... spread with deer-skin robes for comfort and covering. These "flats" or stalls were arranged on either side of a broad, central passage-way, and in this passage-way, at equal distances apart, fire pits were constructed, the heat from which would warm the bodies and cook the dinners of the occupants of the "long house," each fire serving the purpose ...
— Historic Girls • E. S. Brooks

... worse! That great craving for cold and wet is a sign of the heat and aridity that is ...
— Monsieur de Pourceaugnac • Moliere

... the most exquisitely beautiful surface in the universe to the eye, and yet a wall of adamant against hostile attack. Impervious alike, by virtue of its wonderful responsive vitality, to moisture and drought, cold and heat, electrical changes, hostile bacteria, the most virulent of poisons and the deadliest of gases, it is one of the real Wonders of the World. More beautiful than velvet, softer and more pliable than silk, more impervious than rubber, and more durable ...
— Studies in the Psychology of Sex, Volume 4 (of 6) • Havelock Ellis

... fruitfulness is a divine influence, which comes silently and refreshing as the 'dew,' or, rather, as the 'night mist,' a phenomenon occurring in Palestine in summer, and being, accurately, rolling masses of vapour brought from the Mediterranean, which counteract the dry heat and keep vegetation alive. The influences which refresh and fructify our souls must fall in many a silent hour of meditation and communion. They will effloresce into manifold shapes of beauty and fruitfulness, of which ...
— Expositions of Holy Scripture - Ezekiel, Daniel, and the Minor Prophets. St Matthew Chapters I to VIII • Alexander Maclaren

... the rail into the depths of the sea our faces were reflected, and there seemed to be a counterfeit presentment of ourselves gazing at us from the depths below, and, oh, wasn't it hot, blistering, burning hot! The sun poured down so that the heat pierced our awnings as though no awnings had been there, and the breeze which the ship created by her motion seemed like the blast from a furnace. The pitch oozed from the seams of the planking on the deck, and the deck itself became blistering ...
— The Land of the Kangaroo - Adventures of Two Youths in a Journey through the Great Island Continent • Thomas Wallace Knox

... the foundations of the hills: a man may adore one woman, but in adoring his land the aggregation of all men's love for all other women overwhelms him and accentuates to a fuller emotion. It is unselfish, impersonal, sheer sentiment clarified at its white heat from all interest and deceit, the noblest joy, the noblest sorrow. Bold should they be, and pure as the priests who bore the ark, that dare to call themselves patriots. And those, Lenore, who live to see their country's hopeless ruin, plunge into a sadness at heart that no other ...
— Atlantic Monthly, Volume 11, Issue 67, May, 1863 • Various

... money. A portion of this will be well spent in the purchase of the following articles:—A cooking-stove, with an oven at the side, or placed under the grate, which should be so planned as to admit of the fire being open or closed at will; by this contrivance much heat and fuel are economized; there should also be a boiler at the back of the grate. By this means you would have hot water always ready at hand, the advantage of which is considerable. Such poor men's cooking-stoves ...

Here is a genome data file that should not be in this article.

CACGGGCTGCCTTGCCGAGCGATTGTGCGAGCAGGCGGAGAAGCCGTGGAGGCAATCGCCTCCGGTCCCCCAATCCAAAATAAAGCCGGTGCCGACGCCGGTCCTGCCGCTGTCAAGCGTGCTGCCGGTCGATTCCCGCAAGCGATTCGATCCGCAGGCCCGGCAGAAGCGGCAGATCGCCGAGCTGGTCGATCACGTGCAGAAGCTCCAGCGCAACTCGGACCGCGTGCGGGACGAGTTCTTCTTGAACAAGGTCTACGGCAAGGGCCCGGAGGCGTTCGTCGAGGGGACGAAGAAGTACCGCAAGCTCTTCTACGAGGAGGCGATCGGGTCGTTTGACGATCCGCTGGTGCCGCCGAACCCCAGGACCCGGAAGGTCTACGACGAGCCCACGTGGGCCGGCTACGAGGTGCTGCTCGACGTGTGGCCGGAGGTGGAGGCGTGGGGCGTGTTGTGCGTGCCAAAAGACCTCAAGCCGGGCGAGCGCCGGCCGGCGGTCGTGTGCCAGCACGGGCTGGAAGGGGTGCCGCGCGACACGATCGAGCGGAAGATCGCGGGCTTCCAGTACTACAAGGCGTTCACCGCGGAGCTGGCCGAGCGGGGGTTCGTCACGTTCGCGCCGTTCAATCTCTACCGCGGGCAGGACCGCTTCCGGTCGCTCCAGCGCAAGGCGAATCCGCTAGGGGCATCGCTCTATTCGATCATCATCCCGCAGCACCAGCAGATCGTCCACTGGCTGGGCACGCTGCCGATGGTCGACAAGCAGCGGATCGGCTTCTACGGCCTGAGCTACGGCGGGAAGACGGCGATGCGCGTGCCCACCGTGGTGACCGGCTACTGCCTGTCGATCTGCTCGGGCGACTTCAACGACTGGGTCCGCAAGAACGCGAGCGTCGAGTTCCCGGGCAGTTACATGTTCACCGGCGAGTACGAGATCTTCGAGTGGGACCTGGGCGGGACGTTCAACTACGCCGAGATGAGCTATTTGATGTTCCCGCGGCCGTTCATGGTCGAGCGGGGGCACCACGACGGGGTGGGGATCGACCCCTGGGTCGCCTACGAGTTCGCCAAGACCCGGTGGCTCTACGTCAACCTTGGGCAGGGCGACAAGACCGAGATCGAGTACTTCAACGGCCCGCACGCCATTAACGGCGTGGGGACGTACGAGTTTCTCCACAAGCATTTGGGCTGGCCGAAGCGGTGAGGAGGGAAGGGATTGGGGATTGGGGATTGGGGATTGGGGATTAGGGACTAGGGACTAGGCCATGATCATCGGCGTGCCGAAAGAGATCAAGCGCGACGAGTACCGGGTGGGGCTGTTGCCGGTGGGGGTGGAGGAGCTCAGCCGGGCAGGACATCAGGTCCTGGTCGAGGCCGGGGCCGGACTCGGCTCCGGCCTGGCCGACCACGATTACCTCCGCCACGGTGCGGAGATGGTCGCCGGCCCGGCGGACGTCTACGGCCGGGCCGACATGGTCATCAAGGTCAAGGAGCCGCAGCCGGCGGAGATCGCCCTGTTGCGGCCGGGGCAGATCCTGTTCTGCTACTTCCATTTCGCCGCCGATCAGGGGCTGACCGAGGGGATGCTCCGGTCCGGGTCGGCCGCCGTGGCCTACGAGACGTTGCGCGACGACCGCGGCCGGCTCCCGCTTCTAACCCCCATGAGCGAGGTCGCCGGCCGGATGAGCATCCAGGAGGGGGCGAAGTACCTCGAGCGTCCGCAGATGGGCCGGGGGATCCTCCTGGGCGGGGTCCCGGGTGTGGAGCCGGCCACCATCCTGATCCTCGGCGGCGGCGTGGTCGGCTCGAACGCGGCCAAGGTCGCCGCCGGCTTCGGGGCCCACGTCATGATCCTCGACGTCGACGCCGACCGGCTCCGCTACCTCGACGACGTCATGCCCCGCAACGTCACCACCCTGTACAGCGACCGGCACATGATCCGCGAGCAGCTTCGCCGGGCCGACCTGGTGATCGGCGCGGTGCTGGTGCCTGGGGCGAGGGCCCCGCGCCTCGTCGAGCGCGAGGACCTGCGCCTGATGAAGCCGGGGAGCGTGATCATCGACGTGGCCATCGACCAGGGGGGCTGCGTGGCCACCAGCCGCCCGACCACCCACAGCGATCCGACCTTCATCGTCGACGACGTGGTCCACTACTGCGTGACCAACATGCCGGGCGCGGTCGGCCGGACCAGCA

— A Plain Cookery Book for the Working Classes • Charles Elme Francatelli

... Leitrim-man, in heat—"And isn't tould I've been twenty times already, by your own smooth conversation? Where's the occasion to tell a thing over and over ag'in, when a man is not wanting in ears. It's the likes of you ...
— Wyandotte • James Fenimore Cooper

... competent judge, and no other; and that he owed neither suit nor service to the Pope, whom he denounced as Antichrist; yet now appealed in the presence of the King peremptorily to the Pope, not on the heat of the moment, but by a written document which he showed to the King. The King overruled this appeal;[279] at least, he informed the accused that he should remain in custody until it was allowed by the Pope, and ...
— Henry of Monmouth, Volume 2 - Memoirs of Henry the Fifth • J. Endell Tyler

... And, believe me—remember, I this day told you so—the same spirit of freedom which actuated that people at first will accompany them still. But prudence forbids me to explain myself further. God knows, I do not at this time speak from motives of party heat; what I deliver are the genuine sentiments of my heart. However superior to me in general knowledge and experience the respectable body of this House may be, yet I claim to know more of America than most of you, having seen and been conversant in that country. ...
— The Loyalists of America and Their Times, Vol. 1 of 2 - From 1620-1816 • Egerton Ryerson

... them to any physical Liberia. For every particle of matter is bound by eternal fealty to some spiritual lords, to be pinched by one and squeezed by another and torn asunder by a third; now to be painted by this and now blistered by that; now tormented with heat and soon chilled with cold; hurried from the Arctic Circle to sweat at the Equator, and then sent on an errand to the Southern Pole; forced through transmigrations of fish, fowl and flesh; and, if in some corner of creation the poor thing ...